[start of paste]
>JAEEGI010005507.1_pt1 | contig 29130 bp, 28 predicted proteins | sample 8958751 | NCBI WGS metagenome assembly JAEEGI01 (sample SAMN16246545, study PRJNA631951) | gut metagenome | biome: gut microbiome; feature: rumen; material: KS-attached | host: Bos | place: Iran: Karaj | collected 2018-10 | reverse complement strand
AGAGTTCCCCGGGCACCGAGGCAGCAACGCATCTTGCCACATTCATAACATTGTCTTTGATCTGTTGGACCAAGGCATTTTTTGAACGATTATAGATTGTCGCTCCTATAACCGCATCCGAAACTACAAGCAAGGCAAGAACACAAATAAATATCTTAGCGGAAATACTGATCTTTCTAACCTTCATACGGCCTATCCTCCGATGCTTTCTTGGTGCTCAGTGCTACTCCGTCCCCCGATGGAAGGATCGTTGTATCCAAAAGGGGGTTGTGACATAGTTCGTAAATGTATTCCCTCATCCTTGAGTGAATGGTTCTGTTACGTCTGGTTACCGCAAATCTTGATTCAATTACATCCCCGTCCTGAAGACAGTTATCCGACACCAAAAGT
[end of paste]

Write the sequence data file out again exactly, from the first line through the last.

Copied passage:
>JAEEGI010005507.1_pt1 | contig 29130 bp, 28 predicted proteins | sample 8958751 | NCBI WGS metagenome assembly JAEEGI01 (sample SAMN16246545, study PRJNA631951) | gut metagenome | biome: gut microbiome; feature: rumen; material: KS-attached | host: Bos | place: Iran: Karaj | collected 2018-10 | reverse complement strand
AGAGTTCCCCGGGCACCGAGGCAGCAACGCATCTTGCCACATTCATAACATTGTCTTTGATCTGTTGGACCAAGGCATTTTTTGAACGATTATAGATTGTCGCTCCTATAACCGCATCCGAAACTACAAGCAAGGCAAGAACACAAATAAATATCTTAGCGGAAATACTGATCTTTCTAACCTTCATACGGCCTATCCTCCGATGCTTTCTTGGTGCTCAGTGCTACTCCGTCCCCCGATGGAAGGATCGTTGTATCCAAAAGGGGGTTGTGACATAGTTCGTAAATGTATTCCCTCATCCTTGAGTGAATGGTTCTGTTACGTCTGGTTACCGCAAATCTTGATTCAATTACATCCCCGTCCTGAAGACAGTTATCCGACACCAAAAGT